Array’s New CEO: ‘Building a Scalable Telehealth Business Is Not Straightforward’

Array Behavioral Care’s New CEO, Shannon Werb, has ambitious plans to streamline the patient experience by offering a unified continuum of virtual care services.

The behavioral health tech company recently announced a C-suite shakeup not only naming a freshly minted CEO, but also a new chief medical officer and chief financial officer. This comes as the company plans to capitalize on continued demand for telehealth services.

The Mount Laurel, New Jersey-based Array provides virtual care in business-to-business arrangements with other health care providers.


Werb told Behavioral Health Business that the company plans to connect its services, which include everything from acute care, longitudinal care and episodic, to offer its clients a more streamlined experience.

Werb is no stranger to the digital health space. Before joining Array, he served as COO of digital home health organization DispatchHealth, where he scaled the company’s reach from 15 markets to 50. He now plans to bring that expertise to Array as the company looks to expand.

And it could be a prime time for Array to scale. Earlier this year, the company secured $25 million from CVS Health Ventures, the investment arm of health care giant CVS Health Corp. (NYSE: CVS).


BHB sat down with Werb to discuss what’s next for Array, the company’s current strategies and the status of the telebehavioral health care space. This interview has been edited for clarity and length.

BHB: Array has announced plans to expand the breadth and depth of its telebehavioral services. What will this expansion look like?

Werb: Imagine a world where a patient who presents to the ED in a high-acuity scenario is now treated by one of our psychiatrists. And that patient ultimately will be admitted or eventually discharged from the hospital. On that discharge, what if we could connect them to a broader set of downstream mental health services provided by Array? 

Today, they’re more loosely connected. We think there could be much more of a seamless connection from high acuity to low acuity, or from single episodic to longitudinal care, for that patient to take better care of them over the long run.

Now that we have all of these services really stood up and operating well, we can begin to connect them and deliver them as more of a single capability to our customer base.

What’s the timeline for that streamlining process?

The team has built a great plan for 2023 that they’re executing very well. As we continue to make sure that our team is organized for growth, and we begin building our 2024 plan, I think you’re going to see more emphasis on those areas.

[We’ll be asking questions like], can we integrate our clinical services around this full continuum of care? Can we apply technology standard procedures and really drive operational scale to our services as we grow it more nationally? Is there an opportunity for us to invest even further in technology to enable our clinicians?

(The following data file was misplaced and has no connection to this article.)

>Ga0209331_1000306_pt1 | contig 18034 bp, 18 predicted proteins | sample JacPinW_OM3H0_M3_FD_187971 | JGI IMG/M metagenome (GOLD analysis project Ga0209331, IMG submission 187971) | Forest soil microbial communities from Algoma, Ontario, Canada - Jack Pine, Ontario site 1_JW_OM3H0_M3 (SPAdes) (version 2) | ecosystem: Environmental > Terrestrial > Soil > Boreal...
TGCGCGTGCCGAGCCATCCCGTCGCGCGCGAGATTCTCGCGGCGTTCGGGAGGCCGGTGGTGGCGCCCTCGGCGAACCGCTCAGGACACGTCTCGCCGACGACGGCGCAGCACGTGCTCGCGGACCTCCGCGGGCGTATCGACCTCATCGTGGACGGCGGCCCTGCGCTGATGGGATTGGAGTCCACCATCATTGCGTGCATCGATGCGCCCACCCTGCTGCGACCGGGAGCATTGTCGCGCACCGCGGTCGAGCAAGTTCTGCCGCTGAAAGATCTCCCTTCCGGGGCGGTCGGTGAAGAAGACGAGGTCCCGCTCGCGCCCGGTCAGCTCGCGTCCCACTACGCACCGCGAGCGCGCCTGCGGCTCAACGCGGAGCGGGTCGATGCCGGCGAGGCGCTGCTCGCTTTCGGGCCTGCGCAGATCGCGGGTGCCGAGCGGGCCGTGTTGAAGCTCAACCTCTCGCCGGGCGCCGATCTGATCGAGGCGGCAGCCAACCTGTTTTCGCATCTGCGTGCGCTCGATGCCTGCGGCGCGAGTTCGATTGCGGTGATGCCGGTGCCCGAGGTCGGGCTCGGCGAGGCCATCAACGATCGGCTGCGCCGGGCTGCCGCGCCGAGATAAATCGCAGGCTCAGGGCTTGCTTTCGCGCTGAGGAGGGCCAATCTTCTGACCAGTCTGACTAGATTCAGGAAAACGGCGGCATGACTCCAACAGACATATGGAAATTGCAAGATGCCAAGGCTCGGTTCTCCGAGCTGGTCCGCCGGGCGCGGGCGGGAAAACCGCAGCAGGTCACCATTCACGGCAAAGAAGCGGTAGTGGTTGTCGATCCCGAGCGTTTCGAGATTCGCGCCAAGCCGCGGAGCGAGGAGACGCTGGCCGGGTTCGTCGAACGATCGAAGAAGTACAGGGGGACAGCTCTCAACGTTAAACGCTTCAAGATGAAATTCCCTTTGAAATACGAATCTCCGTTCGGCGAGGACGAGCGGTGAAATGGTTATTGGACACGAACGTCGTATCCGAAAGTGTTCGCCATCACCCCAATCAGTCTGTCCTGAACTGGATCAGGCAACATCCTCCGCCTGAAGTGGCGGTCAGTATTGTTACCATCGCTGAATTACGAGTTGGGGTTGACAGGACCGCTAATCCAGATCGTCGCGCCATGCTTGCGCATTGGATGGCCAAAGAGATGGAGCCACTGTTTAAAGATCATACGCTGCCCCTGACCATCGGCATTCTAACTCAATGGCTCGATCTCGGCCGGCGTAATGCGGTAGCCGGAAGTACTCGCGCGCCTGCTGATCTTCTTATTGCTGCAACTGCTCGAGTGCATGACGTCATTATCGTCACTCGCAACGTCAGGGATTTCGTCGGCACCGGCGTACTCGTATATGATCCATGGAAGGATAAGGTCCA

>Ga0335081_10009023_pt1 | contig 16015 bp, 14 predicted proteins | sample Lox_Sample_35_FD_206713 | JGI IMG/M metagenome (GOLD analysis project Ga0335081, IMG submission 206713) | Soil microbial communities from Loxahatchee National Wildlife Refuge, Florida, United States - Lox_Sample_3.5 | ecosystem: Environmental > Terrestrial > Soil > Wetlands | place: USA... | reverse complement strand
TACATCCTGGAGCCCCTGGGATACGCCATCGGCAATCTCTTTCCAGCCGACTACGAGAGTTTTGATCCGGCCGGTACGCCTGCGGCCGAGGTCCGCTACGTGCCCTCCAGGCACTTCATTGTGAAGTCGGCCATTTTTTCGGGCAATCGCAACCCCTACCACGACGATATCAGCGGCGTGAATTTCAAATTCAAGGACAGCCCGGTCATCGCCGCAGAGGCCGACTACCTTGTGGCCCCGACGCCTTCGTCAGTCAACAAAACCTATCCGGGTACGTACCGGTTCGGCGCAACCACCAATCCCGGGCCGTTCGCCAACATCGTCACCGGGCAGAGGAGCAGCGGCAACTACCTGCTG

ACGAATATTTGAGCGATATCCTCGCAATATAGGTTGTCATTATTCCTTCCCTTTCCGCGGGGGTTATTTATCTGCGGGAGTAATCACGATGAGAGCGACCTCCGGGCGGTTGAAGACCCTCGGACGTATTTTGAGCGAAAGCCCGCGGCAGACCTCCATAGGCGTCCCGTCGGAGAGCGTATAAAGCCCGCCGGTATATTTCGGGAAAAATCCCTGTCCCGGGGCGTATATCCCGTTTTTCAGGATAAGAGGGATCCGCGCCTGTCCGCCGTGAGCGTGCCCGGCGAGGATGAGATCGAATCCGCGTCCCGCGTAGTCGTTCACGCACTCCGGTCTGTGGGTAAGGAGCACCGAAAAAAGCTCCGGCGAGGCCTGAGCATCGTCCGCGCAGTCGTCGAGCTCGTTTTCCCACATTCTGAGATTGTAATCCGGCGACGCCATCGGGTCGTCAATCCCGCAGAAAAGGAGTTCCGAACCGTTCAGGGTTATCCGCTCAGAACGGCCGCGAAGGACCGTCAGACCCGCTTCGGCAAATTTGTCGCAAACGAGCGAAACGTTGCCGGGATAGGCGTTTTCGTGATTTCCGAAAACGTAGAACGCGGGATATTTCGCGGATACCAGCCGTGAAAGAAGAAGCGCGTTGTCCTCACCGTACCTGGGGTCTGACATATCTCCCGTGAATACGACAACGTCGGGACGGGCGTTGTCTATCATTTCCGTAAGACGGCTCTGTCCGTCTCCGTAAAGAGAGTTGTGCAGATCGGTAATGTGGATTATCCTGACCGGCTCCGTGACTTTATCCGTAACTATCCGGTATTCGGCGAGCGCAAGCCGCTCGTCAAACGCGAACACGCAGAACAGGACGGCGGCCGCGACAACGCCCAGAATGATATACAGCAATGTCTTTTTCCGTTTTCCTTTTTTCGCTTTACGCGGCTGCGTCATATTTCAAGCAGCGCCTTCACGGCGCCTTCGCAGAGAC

These are going to be themes I think you’ll see from us as we move further into 2024.

Describe the temperature of the virtual behavioral health market right now. Why is now a good time for Array, and why should Array expand now?

As we exit COVID, the entire health care ecosystem is now focused on the fact that telehealth was a savior for patients in many different places.

I think mental health is one of those areas that we really shined a light on, as far as the opportunity and the need. The fact that the use of telehealth services hasn’t been curbed is a massive opportunity for Array to really continue to be the leader that it has been and scale across the country to deliver these services completely.

What are potential roadblocks for this growth?

Building a scalable telehealth business is not straightforward.

There are a number of barriers to entry. I hope to create key differentiators for the business by knowing how to build and execute a telehealth service that works across the entire country. That’s going to take technology, it’s going to take operational capabilities, it’s going to take leveraging data really appropriately. So that’s not a small feat by any means. 

Over the last few years, Array has doubled down on treating patients with acute and serious mental illness. Is virtual ready to treat this population? Why or why not?

We feel very comfortable with telehealth being ready, and we actually think that’s going to become more and more part of the mainstream. You’re going to see more organizations than just Array delivering in this space. Some might look at that as competition but that isn’t necessarily a bad thing. That means there’s a tremendous amount of need and opportunity out there.

I think it’s our job to make sure that we continue to differentiate ourselves. It starts clinically but it’s also just backed in how we wrap our services appropriately to support our clinicians and our patients. 

Partnerships have been a major part of Array’s model. Earlier this year the company announced a deal with CVS and US Acute Care Solutions. Any updates on those, and where do you see your partnership strategy going in the future? 

I think the partnership strategy has actually been very successful within Array, so I wouldn’t anticipate a material shift from that strategy by any means. I think you’ll see US Acute Care-like partnerships, you’ll see more hospital-level partnerships, and you’ll see more payer partnerships as we continue to broaden the availability of our services across the country.

What else should we know?

We’re really building upon a great organization to date versus having to fix or build something brand new out of the box. My goal is to expand the great work that’s been done thus far.

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